Translated by Anna Maria Delinasiou
I found myself in the country of the rising sun. I was a guest at a Japanese friend’s house and thus found myself cut off from everything Greek. One evening, Tokyo, where I was, was hit by a hurricane. Since we could not leave the house we were surfing the Japanese internet. We suddenly found ourselves on a Japanese web page where the only thing I could make out was the Greek flag. My friends translated the text for me and it turns out it was advertising the only Greek tavern in the city of Tokyo. We immediately called the restaurant and my friends set up an interview with the owner the very next day.
5pm, Kouagoe, Giorgos tavern. There’s a big photo of Parthenon right outside the building. The name of the tavern’s name, which is “George’s tavern”, is written in Japanese. A great big Greek flag hanging on the restaurant’s main entrance asserts the building’s “greekness”. The owner greets us as we enter a place reminiscent of the traditional taverns of Athonos square in Thessaloniki. With Kaio’s help –my Japanese friend, we get introduced. Mr. Mourata Matsousinge gave up his Computer Programmer position in Honda to open a Greek tavern, the only Greek tavern in Sushi Capital, Tokyo.
His love for Ballan dances drew him to travel to distant Boulgaria. This is where he first started taking dancing lessons and got to try Bulgarian food. Two months later, he leaves Bulgaria feeling dissatisfied with the gastronomical reality, the restaurant service and the communist regime. “Despite all of the above, I realized that us Japanese do not know a whole lot about European food.
Three years later he returns to the Balkans to attend dancing classes. This time his destination is exotic Greece. His getting to know Greece was meant to change his lifestyle as well as his profession.
“In 1978 I go on holiday to Greece and I attend dancing lessons. I also start discovering my favourite cuisine, Greek. I visited several Athens taverns and I realized a tavern is not just a restaurant. it is a place that embodies its own philosophy on how to live one’s life. It embodies a Greek philosophy of life” stresses Mr Matsousige.
While on holiday in Greece he buys his first bouzouki and learns to play on his own while listening to Greek rebetika songs. He suddenly stops talking to me and showcases his bouzouki knowledge by expertly playing the famous “Fragosyriani” song. I was speechless. He continues his narration holding on to his latest acquisition, no less than a baglama (another traditional Greek musical instrument)!
“I learned to play on my own, since I never took lessons in Greece and, in Japan, I am not sure whether there is even one other person able to play bouzouki. Naturally, the fact that I know how to play the guitar made it easier for me. In general, I do not consider it hard to learn to play bouzouki. However, learning to speak Greek is very hard. I can only say 5 or 6 words in Greek. Japanese people find it particularly hard to learn to speak Greek.”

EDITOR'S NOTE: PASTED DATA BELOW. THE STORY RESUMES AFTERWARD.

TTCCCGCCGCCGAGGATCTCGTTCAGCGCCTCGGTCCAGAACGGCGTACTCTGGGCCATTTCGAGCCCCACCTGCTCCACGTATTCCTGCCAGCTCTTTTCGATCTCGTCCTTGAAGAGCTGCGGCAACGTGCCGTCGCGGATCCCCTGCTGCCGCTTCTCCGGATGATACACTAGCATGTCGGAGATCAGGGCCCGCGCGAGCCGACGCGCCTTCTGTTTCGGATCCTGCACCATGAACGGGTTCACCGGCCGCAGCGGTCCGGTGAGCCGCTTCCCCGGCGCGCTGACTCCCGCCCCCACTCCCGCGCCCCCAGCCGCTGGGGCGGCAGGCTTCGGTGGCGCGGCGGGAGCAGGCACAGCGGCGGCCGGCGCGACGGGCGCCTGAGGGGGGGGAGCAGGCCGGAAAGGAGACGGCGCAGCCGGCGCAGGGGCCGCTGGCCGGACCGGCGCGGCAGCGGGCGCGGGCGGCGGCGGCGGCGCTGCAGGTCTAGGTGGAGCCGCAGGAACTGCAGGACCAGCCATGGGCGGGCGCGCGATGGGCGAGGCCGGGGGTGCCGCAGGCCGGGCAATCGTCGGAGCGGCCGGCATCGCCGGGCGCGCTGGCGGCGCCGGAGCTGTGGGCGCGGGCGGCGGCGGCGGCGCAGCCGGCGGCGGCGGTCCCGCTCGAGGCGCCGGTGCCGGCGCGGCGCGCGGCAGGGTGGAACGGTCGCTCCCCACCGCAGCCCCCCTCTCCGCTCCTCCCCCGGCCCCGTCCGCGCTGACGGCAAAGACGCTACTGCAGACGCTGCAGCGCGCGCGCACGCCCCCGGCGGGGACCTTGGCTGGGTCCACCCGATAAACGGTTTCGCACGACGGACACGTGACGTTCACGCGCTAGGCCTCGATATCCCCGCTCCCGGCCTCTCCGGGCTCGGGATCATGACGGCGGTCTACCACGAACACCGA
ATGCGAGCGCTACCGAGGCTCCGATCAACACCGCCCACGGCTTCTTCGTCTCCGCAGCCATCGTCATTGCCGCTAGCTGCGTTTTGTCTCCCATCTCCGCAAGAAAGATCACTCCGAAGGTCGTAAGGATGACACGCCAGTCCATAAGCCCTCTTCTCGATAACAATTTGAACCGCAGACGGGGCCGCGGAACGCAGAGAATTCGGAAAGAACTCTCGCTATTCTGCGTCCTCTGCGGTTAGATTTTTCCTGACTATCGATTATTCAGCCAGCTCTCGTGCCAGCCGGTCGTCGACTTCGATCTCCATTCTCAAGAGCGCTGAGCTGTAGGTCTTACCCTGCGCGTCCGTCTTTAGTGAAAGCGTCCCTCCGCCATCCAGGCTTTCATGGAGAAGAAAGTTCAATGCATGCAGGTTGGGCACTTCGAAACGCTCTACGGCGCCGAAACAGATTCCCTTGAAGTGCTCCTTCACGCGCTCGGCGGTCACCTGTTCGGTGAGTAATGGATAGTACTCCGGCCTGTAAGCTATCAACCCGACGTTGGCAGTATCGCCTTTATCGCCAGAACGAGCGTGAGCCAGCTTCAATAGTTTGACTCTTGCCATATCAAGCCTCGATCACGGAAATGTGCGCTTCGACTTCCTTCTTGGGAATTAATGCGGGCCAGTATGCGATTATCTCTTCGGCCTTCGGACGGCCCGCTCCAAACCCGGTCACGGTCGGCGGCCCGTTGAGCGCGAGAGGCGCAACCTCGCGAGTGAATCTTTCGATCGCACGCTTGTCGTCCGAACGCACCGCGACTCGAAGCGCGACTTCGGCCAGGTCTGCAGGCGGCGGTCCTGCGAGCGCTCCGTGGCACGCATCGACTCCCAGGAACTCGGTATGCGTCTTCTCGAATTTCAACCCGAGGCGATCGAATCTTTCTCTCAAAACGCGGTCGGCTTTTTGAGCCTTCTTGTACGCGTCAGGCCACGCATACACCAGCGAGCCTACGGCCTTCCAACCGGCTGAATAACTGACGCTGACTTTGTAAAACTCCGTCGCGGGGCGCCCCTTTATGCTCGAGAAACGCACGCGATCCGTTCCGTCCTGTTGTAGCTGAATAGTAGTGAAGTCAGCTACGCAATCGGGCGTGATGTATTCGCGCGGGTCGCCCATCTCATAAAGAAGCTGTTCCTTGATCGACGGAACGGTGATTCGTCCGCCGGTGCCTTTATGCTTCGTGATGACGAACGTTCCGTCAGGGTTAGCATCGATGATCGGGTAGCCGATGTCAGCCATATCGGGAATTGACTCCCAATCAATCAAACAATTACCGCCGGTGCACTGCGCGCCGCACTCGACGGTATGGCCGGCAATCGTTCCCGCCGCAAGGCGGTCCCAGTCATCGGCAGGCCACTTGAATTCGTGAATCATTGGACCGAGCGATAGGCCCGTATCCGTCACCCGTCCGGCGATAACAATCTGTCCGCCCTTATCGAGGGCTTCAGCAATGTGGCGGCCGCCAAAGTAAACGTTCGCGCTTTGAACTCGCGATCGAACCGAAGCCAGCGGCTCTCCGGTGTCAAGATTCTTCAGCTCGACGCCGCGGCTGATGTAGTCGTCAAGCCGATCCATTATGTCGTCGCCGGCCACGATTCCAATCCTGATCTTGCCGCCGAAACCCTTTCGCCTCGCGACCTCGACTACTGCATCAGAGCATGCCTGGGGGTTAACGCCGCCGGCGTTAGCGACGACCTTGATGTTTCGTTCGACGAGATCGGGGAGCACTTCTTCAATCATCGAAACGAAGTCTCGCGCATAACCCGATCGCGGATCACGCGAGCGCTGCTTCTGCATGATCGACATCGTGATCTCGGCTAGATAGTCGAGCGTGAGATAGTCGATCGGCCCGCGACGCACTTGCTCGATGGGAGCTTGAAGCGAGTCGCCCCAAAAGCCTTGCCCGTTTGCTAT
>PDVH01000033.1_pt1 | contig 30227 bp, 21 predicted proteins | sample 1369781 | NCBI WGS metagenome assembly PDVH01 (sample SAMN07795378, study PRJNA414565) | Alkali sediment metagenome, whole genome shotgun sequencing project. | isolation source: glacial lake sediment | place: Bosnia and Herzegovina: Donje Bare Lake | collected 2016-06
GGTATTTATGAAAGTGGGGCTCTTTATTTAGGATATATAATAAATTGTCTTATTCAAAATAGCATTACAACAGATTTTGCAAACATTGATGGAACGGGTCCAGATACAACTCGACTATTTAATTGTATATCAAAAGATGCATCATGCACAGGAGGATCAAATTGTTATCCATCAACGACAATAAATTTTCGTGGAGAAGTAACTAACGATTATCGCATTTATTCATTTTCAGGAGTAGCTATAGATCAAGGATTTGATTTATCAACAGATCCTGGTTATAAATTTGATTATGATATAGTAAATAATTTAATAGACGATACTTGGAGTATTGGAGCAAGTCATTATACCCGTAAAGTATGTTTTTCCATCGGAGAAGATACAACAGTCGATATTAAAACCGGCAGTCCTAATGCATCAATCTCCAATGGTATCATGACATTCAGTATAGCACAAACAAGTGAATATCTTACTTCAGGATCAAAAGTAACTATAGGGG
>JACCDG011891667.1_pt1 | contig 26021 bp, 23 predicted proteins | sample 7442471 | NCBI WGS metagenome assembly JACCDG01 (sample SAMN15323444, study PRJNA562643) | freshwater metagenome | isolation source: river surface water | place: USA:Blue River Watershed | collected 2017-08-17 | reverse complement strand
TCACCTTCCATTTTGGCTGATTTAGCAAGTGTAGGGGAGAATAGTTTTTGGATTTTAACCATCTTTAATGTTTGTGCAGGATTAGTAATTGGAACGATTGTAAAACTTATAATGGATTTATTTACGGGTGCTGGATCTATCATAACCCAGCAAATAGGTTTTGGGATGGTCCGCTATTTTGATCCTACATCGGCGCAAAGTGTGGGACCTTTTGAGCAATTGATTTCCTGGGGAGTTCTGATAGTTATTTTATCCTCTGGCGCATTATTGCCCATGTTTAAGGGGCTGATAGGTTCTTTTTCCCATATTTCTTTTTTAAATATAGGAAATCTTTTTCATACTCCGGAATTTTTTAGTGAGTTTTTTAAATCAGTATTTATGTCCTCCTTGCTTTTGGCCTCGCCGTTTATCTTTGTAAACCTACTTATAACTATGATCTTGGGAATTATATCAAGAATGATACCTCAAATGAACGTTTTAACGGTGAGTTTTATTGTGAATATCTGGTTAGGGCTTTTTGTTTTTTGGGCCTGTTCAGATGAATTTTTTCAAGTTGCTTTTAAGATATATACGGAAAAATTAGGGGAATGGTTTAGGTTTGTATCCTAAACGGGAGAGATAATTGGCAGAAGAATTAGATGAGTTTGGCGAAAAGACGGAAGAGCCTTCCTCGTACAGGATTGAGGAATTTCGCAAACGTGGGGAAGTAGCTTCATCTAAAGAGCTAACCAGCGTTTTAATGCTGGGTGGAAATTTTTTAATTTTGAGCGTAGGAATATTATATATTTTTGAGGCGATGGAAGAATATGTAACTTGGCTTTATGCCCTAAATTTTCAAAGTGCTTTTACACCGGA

Once his trip to Greece is over, he returns to his Computer Programming job in Japan. However, he remains greatly affected by Greek culture. Two years later he returns for another holiday in Greece.
“Greece was the “refuge” that protected me from the stress of my day to day life in Japan. Your country offered me some of the most care-free moments of my life combined with the taste of Greek food. Taking this into account and quite tired from my job, in 1997, I made the decision to quit my job at Honda and come to Greece in order to learn how to cook Greek food. I stayed in Athens for two months and volunteered to work for “Acropolis” tavern (without pay) in order to learn how to cook Greek food. After that, I returned to Tokyo and opened up “Giorgos tavern”. I named it this way because I believe half the male population of Greece shares this name. A lot of friends and acquaintances thought it was crazy to leave my well paid job at Honda to open a restaurant that sells strange food –which is what they called Greek food. These are the same people that now come and eat that strange food every Saturday.”
This year the tavern will complete its 8th year of operation. The menu includes souvlaki, gyro, tzatziki, mousaka, stuffed tomatoes and anything you would expect to find in a Greek tavern. The food is accompanied by “Mythos” beer and Greek wines, which Mr Mourata imports from Greece (after having consulted the Greek Embassy). However, what makes “Giorgos tavern” famous to those Japanese people who are in the know as far as international cuisine goes, is the live music which is no other than solo bouzouki played by the owner, Mr. Mourata.
“In the beginning things weren’t easy”, Mr Mourata tells us.
“The first three years were a little bit hard because it is hard to expect someone in Japan to open up to Greek cuisine as the only European cuisine known in Japan is French cuisine. It is difficult for a customer to trust someone they do not know. In the beginning customers were very concerned about what they would be eating at my tavern. However, after the first bite of Mousaka or souvlaki, the no longer doubted how delicious the food was. As time went by, word got around and we are now enjoying a great reputation. I no longer have any time to rest because I cook, I play bouzouki and I teach dancing to everyone interested in learning to dance to Greek music.”
Apart from managing the tavern, Mr. Mourata also teaches reek dancing at a Tokyo dancing school twice a week. He knows hasaposerviko, zeibekiko, sirto and kalamatiano.
The only negative thing, he says is touristic places’ taverns’ owners who try to take advantage of tourists by not serving their best food to them.
Mr Mourata’s next trip to Greece is scheduled for next summer. He is going to his favorite Thessaloniki where he will meet his old friends.